Manga was cancelled because of poor recption of anime



  • Coming from here

    Supposedly the author said this

    I'm very sorry to write this but the timeline was not on my side. You see, the editor came to me last week and informed myself to increase the popularity of Keijo!!! This is not something you can do overnight. I was lost for words, as I believed we were doing fine in rankings. Today, I was informed by my editor that my manga is being removed due to the poor reception of the anime. The anime failed to make an impact, for advertising purposes, and the studio is carrying that loss because of it. It is my fault, and I am sorry. The source material should have been better and I've done a great burden. I was actually very surprised by the reception overseas. In various conversations, I was told it was greatly talked about in America. I'm glad some of you enjoyed it, but I'm sorry once again for failing. My sincerely apologies to Takahashi-san and XEBEC.

    Apparently the manga hasn't been doing well in Japan at all and the anime seems to have been a last ditch effort to boost popularity. I was wondering how it lasted so long but looking at Weekly Shonen Sunday's line-up they don't have a lot other than Magi, Conan and I guess Rinne since it keeps getting anime.

    Edit: quote seems to be fake. The manga is ending but it doesn't appear we have a reason.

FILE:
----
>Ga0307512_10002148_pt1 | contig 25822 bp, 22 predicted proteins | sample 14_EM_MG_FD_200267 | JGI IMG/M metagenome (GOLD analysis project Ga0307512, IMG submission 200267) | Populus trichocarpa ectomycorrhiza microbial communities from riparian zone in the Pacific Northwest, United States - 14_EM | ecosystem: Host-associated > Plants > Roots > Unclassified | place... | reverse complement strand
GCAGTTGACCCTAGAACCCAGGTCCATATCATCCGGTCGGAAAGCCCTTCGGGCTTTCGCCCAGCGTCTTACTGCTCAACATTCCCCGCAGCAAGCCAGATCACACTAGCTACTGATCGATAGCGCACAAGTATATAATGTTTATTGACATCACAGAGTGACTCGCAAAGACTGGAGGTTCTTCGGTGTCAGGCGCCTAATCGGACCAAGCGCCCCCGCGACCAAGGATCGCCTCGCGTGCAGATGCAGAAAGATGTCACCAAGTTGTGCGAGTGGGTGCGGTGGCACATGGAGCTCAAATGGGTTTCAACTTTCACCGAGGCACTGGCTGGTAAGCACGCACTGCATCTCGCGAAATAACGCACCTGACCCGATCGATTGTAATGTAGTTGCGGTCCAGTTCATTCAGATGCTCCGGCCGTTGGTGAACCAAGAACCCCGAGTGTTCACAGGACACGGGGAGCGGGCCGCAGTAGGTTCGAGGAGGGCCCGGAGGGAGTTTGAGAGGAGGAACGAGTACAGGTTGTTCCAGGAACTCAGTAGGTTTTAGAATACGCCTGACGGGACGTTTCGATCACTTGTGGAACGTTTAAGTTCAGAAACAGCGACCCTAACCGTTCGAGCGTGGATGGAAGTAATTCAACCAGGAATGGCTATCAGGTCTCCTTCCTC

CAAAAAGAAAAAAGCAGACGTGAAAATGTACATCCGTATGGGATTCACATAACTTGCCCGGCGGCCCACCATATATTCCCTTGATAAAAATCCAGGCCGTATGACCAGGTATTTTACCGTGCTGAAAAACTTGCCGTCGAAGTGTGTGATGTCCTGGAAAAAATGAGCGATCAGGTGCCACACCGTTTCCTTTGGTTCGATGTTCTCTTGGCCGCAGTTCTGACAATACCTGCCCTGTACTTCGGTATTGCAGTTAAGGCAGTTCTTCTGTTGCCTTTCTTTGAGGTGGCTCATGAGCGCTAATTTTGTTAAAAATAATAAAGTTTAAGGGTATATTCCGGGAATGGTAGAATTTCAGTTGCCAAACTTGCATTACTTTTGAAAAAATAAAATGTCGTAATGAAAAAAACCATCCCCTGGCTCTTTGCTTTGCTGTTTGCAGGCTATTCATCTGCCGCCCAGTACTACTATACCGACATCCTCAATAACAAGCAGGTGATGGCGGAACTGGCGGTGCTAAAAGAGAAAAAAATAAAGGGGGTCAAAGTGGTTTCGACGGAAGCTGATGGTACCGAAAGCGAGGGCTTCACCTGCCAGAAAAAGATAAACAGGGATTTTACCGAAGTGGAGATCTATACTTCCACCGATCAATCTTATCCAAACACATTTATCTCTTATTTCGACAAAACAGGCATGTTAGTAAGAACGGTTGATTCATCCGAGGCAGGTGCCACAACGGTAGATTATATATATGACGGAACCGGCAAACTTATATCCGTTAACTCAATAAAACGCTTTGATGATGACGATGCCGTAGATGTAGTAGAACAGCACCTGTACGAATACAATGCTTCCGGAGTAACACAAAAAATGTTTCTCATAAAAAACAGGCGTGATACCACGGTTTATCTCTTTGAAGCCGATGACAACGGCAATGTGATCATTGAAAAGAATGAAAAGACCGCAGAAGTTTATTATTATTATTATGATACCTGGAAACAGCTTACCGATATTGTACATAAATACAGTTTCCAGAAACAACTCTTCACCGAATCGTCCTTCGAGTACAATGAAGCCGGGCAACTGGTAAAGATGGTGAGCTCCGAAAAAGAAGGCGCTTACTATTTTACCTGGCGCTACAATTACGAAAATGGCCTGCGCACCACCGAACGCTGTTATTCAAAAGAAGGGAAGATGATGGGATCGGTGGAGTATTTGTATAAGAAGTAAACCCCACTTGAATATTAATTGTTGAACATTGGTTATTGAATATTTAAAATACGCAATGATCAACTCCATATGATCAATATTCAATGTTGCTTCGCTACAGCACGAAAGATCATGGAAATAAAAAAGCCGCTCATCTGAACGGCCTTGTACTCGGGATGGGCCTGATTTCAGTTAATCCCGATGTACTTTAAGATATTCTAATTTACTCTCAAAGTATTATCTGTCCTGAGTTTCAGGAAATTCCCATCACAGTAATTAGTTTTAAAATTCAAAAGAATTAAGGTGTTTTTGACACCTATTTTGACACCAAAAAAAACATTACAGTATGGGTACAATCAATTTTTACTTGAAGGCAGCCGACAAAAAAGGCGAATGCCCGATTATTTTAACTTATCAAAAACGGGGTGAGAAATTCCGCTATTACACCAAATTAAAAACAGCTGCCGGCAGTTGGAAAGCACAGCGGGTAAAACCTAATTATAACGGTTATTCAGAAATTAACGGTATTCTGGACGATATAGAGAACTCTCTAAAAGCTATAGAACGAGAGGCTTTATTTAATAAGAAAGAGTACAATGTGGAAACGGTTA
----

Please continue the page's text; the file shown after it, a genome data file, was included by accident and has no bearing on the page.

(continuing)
• I actually feel really bad for the poor writer, taking all that blame on themselves. Sometimes things hit, sometimes they miss, it's impossible to predict.



  • That pretty sad, I really liked the anime. I would definitely have watched the second season if there ever was one...

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  • Damn.

    I didn't love the show but the idea that the anime was poorly received, thus warranting manga cancellation is a pretty huge bummer no matter how you look at it.



  • Apparently that quote is fake. Next week is the last chapter but we don't know if the author chose to end it himself or if there was some other reason.



  • @Doublethree100 said in Manga was cancelled because of poor recption of anime:

    Apparently that quote is fake. Next week is the last chapter but we don't know if the author chose to end it himself or if there was some other reason.

    It sounded as though the manga was never a huge seller, and the anime didn't boost sales as much as the publisher had hoped.



  • This seems like a much more accurate report on Keijo's ending since it actually provides the blog post it is translating. It seems the editor told him to be ready to finish the manga by the time the anime ended so I guess it actually survived a few months longer than planned.